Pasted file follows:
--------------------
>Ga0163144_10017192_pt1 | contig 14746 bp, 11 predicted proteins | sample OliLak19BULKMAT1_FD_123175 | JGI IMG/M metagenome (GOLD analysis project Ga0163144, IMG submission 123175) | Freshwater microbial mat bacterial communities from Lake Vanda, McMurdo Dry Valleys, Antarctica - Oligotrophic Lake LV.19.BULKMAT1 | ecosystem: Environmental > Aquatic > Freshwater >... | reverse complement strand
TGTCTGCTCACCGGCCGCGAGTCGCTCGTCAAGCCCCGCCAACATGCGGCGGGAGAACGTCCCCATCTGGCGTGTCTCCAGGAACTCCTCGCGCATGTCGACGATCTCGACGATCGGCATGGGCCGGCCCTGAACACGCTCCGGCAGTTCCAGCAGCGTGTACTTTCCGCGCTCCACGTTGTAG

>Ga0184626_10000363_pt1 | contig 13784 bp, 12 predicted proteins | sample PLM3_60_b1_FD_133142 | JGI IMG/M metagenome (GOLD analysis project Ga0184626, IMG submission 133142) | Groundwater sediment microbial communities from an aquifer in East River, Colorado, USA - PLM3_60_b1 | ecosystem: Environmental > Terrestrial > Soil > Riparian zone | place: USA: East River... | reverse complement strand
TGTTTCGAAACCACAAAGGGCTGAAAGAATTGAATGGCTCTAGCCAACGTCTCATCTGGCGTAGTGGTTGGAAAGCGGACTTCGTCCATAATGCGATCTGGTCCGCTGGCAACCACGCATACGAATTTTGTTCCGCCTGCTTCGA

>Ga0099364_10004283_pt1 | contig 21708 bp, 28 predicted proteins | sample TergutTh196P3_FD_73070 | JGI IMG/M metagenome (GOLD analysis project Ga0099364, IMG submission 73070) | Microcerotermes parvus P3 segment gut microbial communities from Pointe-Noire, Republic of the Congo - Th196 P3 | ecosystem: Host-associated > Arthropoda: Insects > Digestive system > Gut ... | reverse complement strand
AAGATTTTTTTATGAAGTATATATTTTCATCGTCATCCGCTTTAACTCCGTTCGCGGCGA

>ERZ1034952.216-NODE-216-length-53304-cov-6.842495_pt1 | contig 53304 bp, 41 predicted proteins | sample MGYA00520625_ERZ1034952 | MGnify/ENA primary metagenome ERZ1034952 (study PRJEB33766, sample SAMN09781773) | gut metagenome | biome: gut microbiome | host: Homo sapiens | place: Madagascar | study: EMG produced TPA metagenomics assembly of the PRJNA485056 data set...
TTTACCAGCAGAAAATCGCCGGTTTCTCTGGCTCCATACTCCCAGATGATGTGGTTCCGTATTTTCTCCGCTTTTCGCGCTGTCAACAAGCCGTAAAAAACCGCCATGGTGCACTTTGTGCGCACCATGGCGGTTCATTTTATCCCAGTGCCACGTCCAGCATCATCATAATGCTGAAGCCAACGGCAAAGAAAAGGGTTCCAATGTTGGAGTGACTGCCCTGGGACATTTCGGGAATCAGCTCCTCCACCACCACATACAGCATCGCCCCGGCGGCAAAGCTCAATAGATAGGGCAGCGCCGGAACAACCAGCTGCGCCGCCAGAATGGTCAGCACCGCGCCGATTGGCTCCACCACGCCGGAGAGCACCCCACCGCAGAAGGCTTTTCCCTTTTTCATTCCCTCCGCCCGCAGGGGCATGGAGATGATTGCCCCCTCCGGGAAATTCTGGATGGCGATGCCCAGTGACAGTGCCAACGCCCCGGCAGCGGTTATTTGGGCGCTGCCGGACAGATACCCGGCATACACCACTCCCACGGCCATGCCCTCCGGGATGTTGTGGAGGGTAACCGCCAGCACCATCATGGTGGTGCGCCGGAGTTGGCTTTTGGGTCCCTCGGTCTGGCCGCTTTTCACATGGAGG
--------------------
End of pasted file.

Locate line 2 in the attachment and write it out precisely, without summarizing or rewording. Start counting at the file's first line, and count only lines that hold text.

TGTCTGCTCACCGGCCGCGAGTCGCTCGTCAAGCCCCGCCAACATGCGGCGGGAGAACGTCCCCATCTGGCGTGTCTCCAGGAACTCCTCGCGCATGTCGACGATCTCGACGATCGGCATGGGCCGGCCCTGAACACGCTCCGGCAGTTCCAGCAGCGTGTACTTTCCGCGCTCCACGTTGTAG